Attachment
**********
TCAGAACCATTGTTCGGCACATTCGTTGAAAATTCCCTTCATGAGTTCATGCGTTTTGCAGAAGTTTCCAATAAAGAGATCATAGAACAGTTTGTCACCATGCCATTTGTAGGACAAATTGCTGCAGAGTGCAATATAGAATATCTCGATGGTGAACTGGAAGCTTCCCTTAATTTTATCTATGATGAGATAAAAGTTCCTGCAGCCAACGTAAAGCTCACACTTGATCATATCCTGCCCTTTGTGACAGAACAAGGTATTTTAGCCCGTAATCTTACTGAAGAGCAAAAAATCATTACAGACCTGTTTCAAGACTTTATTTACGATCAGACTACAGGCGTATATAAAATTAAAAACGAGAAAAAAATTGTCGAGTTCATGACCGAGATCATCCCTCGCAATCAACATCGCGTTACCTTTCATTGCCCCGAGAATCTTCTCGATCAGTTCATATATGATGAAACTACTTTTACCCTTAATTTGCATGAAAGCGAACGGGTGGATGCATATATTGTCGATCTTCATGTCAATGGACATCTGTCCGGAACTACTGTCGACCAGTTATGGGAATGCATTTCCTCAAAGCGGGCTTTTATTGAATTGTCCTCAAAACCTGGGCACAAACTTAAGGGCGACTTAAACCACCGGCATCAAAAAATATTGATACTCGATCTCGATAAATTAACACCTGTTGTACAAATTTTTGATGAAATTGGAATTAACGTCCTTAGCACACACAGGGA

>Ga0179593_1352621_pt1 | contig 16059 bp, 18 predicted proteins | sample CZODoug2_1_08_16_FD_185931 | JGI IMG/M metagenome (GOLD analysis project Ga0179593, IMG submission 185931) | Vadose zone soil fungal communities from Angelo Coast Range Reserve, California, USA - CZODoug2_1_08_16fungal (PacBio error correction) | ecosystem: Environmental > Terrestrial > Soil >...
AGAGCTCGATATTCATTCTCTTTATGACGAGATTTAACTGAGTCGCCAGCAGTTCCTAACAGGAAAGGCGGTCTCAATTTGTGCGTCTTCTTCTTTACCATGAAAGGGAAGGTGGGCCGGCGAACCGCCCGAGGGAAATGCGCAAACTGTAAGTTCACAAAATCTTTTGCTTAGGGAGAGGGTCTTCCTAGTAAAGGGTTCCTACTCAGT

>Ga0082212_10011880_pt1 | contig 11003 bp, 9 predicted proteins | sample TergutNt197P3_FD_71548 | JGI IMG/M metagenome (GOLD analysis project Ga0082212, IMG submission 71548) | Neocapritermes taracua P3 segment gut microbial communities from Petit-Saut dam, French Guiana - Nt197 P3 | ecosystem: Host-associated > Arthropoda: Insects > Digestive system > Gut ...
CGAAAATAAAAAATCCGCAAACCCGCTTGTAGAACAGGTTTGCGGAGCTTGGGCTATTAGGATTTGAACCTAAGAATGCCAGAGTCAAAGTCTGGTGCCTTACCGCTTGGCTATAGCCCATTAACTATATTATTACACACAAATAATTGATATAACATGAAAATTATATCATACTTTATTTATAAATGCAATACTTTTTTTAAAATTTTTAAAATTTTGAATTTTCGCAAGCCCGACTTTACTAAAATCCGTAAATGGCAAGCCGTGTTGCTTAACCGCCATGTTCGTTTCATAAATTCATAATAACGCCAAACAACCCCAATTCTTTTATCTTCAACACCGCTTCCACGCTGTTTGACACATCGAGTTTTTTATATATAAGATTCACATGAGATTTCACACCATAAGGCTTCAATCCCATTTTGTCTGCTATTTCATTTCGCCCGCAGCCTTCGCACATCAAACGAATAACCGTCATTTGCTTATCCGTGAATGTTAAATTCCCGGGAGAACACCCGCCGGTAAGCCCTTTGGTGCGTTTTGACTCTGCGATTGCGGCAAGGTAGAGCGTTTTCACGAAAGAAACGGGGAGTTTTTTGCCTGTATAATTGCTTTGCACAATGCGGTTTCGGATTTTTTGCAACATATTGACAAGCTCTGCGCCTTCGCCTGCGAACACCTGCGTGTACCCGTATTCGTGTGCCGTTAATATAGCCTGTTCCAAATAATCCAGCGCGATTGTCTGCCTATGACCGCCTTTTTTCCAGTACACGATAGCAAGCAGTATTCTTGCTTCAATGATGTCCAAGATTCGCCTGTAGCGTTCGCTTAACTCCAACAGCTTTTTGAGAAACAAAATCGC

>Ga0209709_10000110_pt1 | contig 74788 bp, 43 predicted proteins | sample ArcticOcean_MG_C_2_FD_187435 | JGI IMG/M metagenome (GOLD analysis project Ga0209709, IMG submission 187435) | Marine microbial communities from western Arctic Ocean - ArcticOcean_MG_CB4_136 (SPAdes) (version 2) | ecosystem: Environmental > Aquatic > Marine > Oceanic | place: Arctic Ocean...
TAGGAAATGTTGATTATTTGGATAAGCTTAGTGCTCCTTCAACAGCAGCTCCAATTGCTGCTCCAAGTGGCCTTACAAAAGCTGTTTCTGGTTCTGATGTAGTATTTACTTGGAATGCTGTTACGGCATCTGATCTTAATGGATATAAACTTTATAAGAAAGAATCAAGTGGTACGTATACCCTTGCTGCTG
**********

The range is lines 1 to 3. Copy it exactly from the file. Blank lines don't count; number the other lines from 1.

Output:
TCAGAACCATTGTTCGGCACATTCGTTGAAAATTCCCTTCATGAGTTCATGCGTTTTGCAGAAGTTTCCAATAAAGAGATCATAGAACAGTTTGTCACCATGCCATTTGTAGGACAAATTGCTGCAGAGTGCAATATAGAATATCTCGATGGTGAACTGGAAGCTTCCCTTAATTTTATCTATGATGAGATAAAAGTTCCTGCAGCCAACGTAAAGCTCACACTTGATCATATCCTGCCCTTTGTGACAGAACAAGGTATTTTAGCCCGTAATCTTACTGAAGAGCAAAAAATCATTACAGACCTGTTTCAAGACTTTATTTACGATCAGACTACAGGCGTATATAAAATTAAAAACGAGAAAAAAATTGTCGAGTTCATGACCGAGATCATCCCTCGCAATCAACATCGCGTTACCTTTCATTGCCCCGAGAATCTTCTCGATCAGTTCATATATGATGAAACTACTTTTACCCTTAATTTGCATGAAAGCGAACGGGTGGATGCATATATTGTCGATCTTCATGTCAATGGACATCTGTCCGGAACTACTGTCGACCAGTTATGGGAATGCATTTCCTCAAAGCGGGCTTTTATTGAATTGTCCTCAAAACCTGGGCACAAACTTAAGGGCGACTTAAACCACCGGCATCAAAAAATATTGATACTCGATCTCGATAAATTAACACCTGTTGTACAAATTTTTGATGAAATTGGAATTAACGTCCTTAGCACACACAGGGA

>Ga0179593_1352621_pt1 | contig 16059 bp, 18 predicted proteins | sample CZODoug2_1_08_16_FD_185931 | JGI IMG/M metagenome (GOLD analysis project Ga0179593, IMG submission 185931) | Vadose zone soil fungal communities from Angelo Coast Range Reserve, California, USA - CZODoug2_1_08_16fungal (PacBio error correction) | ecosystem: Environmental > Terrestrial > Soil >...
AGAGCTCGATATTCATTCTCTTTATGACGAGATTTAACTGAGTCGCCAGCAGTTCCTAACAGGAAAGGCGGTCTCAATTTGTGCGTCTTCTTCTTTACCATGAAAGGGAAGGTGGGCCGGCGAACCGCCCGAGGGAAATGCGCAAACTGTAAGTTCACAAAATCTTTTGCTTAGGGAGAGGGTCTTCCTAGTAAAGGGTTCCTACTCAGT